Leaning on the Everlasting Arms

What a fellowship, what a joy divine

with
SHOWALTER

This hymn was created collaboratively between A.J. Showalter (1858–1924) and Elisha A. Hoffman (1839–1929). In the Handbook to the Mennonite Hymnary (1949), editor Lester Hostetler provided Showalter’s first-person account of the creation of the hymn:

While I was conducting a singing-school at Hartsells, Alabama, I received a letter from two of my former pupils in South Carolina, conveying the sad intelligence that on the same day each of them had buried a wife. I tried to console them by writing a letter that might prove helpful in their hour of sadness. Among other Scriptures, I quoted this passage, “Underneath are the everlasting arms” [Deut. 33:27, KVJ]. Before completing the writing of the sentence, the thought came to me that the fact that we may lean on these everlasting arms and find comfort and strength, ought to be put in a song; and before finishing that letter, the words and music of the refrain were written. The manuscript was sent to Elisha Hoffman. … in a few days his completion of the poem was received (pp. 280-281).

Hostetler’s source for this account is unknown (Showalter being deceased 25 years prior). According to descendants of one of Showalter’s acquaintances, Showalter completed the song at the home of Isaac L. Magill (1839–1925) in Catoosa County, Georgia. One daughter, Myrtle Magill Stubblefield (1873–1949) passed down stories of “Showalter sitting in their parlor at the piano one Sunday afternoon after church services at Old Stone Church, pulling from his pocket words recently sent him from Hoffman and developing the melody to ‘Leaning on the everlasting arms.’ … Later that evening, they returned for church services, and the completed song was performed for the congregation.”[1] The First Presbyterian Church of Dalton, GA, contends their church organist Mrs. W.J. Manly was the one of the first to play it when “Showalter asked Manly to play the hymn to see if it was singable.”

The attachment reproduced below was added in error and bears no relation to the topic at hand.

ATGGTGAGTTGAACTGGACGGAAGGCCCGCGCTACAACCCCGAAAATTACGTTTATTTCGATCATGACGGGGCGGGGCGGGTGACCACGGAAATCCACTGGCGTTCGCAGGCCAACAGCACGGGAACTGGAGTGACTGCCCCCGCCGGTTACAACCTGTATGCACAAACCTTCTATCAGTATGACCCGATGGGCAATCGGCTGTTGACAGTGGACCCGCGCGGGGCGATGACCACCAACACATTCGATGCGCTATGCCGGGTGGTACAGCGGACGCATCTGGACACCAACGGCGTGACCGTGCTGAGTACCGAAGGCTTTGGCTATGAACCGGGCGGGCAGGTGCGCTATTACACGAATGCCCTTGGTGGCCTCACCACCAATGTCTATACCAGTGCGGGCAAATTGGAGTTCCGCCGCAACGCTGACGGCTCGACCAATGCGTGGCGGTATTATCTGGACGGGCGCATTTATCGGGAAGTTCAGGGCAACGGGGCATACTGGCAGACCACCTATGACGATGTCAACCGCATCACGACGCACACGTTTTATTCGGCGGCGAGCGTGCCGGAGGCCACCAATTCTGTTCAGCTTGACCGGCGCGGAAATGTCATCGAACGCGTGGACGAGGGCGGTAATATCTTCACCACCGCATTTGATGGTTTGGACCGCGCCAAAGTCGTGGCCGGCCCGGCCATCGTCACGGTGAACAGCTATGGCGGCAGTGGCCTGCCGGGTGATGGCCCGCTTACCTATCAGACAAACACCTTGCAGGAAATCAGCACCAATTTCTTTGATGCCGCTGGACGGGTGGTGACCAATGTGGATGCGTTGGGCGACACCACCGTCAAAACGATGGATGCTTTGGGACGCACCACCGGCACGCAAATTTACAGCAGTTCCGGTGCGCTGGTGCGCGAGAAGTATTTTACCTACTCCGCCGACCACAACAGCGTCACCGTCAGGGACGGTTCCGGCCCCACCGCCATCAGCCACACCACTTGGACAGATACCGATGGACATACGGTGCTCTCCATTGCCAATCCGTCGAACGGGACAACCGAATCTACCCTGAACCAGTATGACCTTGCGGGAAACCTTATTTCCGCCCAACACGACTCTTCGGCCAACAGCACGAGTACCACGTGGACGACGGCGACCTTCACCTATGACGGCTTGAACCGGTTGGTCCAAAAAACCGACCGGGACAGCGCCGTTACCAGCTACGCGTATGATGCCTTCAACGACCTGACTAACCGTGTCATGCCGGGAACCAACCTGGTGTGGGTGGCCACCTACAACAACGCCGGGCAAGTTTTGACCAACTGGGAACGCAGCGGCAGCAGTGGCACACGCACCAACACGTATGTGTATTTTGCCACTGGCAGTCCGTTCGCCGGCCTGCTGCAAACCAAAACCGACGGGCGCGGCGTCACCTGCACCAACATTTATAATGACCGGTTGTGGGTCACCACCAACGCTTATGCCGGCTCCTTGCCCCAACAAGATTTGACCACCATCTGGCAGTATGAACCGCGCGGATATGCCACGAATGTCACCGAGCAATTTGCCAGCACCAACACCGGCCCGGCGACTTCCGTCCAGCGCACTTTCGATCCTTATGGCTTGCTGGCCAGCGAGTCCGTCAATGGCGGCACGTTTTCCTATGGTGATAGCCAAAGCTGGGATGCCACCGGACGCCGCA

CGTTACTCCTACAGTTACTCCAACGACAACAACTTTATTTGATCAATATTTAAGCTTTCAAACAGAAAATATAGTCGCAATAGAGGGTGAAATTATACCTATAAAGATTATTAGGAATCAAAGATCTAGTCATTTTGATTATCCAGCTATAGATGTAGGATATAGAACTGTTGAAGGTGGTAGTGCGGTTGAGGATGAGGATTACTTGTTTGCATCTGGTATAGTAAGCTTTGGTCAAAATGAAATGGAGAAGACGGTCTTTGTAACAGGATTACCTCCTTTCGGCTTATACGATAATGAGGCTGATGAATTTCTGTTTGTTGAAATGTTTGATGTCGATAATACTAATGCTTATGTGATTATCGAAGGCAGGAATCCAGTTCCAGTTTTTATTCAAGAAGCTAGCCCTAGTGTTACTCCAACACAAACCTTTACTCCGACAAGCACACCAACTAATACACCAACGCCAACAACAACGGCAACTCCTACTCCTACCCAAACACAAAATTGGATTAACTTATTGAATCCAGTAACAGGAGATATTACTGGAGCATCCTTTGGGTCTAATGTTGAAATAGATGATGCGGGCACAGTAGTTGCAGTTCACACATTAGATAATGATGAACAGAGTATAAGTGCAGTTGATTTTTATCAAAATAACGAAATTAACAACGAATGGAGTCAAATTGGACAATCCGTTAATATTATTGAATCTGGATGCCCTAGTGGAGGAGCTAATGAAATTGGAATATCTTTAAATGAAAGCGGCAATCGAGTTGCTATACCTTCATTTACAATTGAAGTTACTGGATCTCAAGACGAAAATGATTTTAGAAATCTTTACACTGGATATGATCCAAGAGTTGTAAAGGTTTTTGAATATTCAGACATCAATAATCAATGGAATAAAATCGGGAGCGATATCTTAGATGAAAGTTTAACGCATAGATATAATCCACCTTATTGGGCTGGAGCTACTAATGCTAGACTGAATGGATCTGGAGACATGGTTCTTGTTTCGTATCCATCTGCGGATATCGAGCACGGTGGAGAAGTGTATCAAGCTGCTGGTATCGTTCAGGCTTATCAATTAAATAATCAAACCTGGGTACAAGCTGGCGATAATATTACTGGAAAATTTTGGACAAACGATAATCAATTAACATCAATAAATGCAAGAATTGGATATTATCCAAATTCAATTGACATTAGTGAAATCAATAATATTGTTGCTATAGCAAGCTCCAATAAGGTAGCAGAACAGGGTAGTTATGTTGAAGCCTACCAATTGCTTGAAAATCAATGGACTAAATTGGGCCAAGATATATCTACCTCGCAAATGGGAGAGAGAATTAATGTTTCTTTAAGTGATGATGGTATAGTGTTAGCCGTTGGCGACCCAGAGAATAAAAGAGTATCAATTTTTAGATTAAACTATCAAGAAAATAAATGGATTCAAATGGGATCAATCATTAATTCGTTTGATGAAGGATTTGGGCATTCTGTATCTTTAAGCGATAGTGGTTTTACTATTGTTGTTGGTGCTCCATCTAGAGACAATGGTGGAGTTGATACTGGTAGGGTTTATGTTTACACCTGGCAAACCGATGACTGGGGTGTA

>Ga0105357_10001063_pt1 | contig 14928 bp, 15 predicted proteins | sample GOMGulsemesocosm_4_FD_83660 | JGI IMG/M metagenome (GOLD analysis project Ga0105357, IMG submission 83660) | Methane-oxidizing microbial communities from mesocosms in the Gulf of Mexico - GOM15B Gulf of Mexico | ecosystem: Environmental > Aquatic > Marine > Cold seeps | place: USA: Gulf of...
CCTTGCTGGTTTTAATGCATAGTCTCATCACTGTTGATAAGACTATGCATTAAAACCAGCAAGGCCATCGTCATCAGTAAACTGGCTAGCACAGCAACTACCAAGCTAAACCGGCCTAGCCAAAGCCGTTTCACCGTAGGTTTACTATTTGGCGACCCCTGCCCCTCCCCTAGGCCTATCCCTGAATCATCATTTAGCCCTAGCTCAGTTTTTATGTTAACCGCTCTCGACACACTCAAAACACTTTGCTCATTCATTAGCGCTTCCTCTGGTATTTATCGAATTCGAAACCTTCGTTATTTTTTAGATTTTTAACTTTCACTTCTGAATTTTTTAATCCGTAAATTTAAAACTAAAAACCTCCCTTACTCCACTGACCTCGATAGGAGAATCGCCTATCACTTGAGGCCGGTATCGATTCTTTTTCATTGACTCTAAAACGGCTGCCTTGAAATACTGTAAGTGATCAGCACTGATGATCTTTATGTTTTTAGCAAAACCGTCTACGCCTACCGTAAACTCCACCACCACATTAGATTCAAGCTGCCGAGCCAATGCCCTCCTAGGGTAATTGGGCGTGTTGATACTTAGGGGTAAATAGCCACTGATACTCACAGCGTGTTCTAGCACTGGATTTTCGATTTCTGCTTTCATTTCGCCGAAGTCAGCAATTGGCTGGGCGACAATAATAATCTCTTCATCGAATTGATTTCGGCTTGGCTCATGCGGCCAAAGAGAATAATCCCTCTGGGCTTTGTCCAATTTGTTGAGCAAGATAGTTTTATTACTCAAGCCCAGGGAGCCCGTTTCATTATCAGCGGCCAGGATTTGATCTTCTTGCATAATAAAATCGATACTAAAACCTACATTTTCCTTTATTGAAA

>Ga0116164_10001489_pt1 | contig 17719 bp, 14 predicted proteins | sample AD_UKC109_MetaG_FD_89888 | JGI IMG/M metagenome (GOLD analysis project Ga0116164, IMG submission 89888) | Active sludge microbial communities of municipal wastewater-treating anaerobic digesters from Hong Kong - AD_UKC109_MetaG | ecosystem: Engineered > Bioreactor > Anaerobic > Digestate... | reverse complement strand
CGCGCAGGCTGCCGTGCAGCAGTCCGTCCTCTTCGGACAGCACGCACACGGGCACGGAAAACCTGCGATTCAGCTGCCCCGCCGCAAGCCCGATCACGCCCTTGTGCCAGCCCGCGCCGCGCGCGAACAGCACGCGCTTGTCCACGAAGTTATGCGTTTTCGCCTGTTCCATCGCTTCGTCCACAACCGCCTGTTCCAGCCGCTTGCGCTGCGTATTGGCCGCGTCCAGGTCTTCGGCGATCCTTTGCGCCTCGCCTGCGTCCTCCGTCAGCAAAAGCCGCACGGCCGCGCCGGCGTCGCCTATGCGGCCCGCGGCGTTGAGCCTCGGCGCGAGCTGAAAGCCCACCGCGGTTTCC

In 1887, Showalter published two nearly identical collections, The Glad Evangel and The Song Evangel. The Song Evangel is probably the earliest of the two; it is possible Showalter changed the name to avoid confusion with The Song Evangel (1873) edited by Edward Payson Hammond, and as hymnologist Carl Daw has pointed out, “its table of contents is reprinted without change in the other one [The Glad Evangel], despite the fact that one hymn was replaced”[2]. “Leaning on the everlasting arms” was the first song in both 1887 collections.

Fig. 1. The Glad Evangel (Dalton, GA: A.J. Showalter, 1887).

The original form of the hymn in three stanzas is usually reprinted without alteration. The tune is usually labeled SHOWALTER, although in a few cases it is called LEANING or LEANING ON JESUS. The melody has a modest range of only a sixth, making it easily singable. The repeated melodic shapes and familiar half-cadence/authentic-cadence structures also aid in quick retention. The original printing uses a brief D.S. repeat in order to save space on the page.

by CHRIS FENNER
for Hymnology Archive
30 July 2019


Footnotes:

  1. Randall Franks, “Leaning on the everlasting arms: Catoosa County’s place in gospel music history,” The Catoosa County News (12 Jan. 2005), p. 12B: Google Books

  2. Carl P. Daw Jr., “What a fellowship, what a joy divine,” Glory to God: A Companion (Louisville, KY: Westminster John Knox, 2016), p. 799.

Related Resources:

Lester Hostetler, “What a fellowship, what a joy divine,” Handbook to the Mennonite Hymnary (Newton, KS: General Conference, 1949), pp. 280-281.

Harry Eskew, “What a fellowship, what a joy divine,” Handbook to the Baptist Hymnal (Nashville: Convention Press, 1992), p. 269.

Randall Franks, “Leaning on the everlasting arms: Catoosa County’s place in gospel music history,” The Catoosa County News (12 Jan. 2005), p. 12B: Google Books

Carl P. Daw Jr., “What a fellowship, what a joy divine,” Glory to God: A Companion (Louisville, KY: Westminster John Knox, 2016), p. 799.

“Leaning on the everlasting arms,” Hymnary.org:
https://hymnary.org/text/what_a_fellowship_what_a_joy_divine